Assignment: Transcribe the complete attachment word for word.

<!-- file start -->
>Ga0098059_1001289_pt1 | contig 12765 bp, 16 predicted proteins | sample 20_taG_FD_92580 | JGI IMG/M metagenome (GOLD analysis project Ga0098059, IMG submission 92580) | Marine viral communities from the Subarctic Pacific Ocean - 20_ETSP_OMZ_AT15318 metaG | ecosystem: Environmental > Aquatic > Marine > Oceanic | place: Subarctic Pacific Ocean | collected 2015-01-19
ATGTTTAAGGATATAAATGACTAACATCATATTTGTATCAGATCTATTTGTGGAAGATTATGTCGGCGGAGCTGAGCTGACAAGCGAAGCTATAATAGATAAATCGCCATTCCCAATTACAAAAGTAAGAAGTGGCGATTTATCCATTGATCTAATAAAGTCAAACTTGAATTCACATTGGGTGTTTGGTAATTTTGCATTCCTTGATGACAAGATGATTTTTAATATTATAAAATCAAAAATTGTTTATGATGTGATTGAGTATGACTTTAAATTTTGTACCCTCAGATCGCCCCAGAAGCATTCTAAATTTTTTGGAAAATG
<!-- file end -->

>Ga0098059_1001289_pt1 | contig 12765 bp, 16 predicted proteins | sample 20_taG_FD_92580 | JGI IMG/M metagenome (GOLD analysis project Ga0098059, IMG submission 92580) | Marine viral communities from the Subarctic Pacific Ocean - 20_ETSP_OMZ_AT15318 metaG | ecosystem: Environmental > Aquatic > Marine > Oceanic | place: Subarctic Pacific Ocean | collected 2015-01-19
ATGTTTAAGGATATAAATGACTAACATCATATTTGTATCAGATCTATTTGTGGAAGATTATGTCGGCGGAGCTGAGCTGACAAGCGAAGCTATAATAGATAAATCGCCATTCCCAATTACAAAAGTAAGAAGTGGCGATTTATCCATTGATCTAATAAAGTCAAACTTGAATTCACATTGGGTGTTTGGTAATTTTGCATTCCTTGATGACAAGATGATTTTTAATATTATAAAATCAAAAATTGTTTATGATGTGATTGAGTATGACTTTAAATTTTGTACCCTCAGATCGCCCCAGAAGCATTCTAAATTTTTTGGAAAATG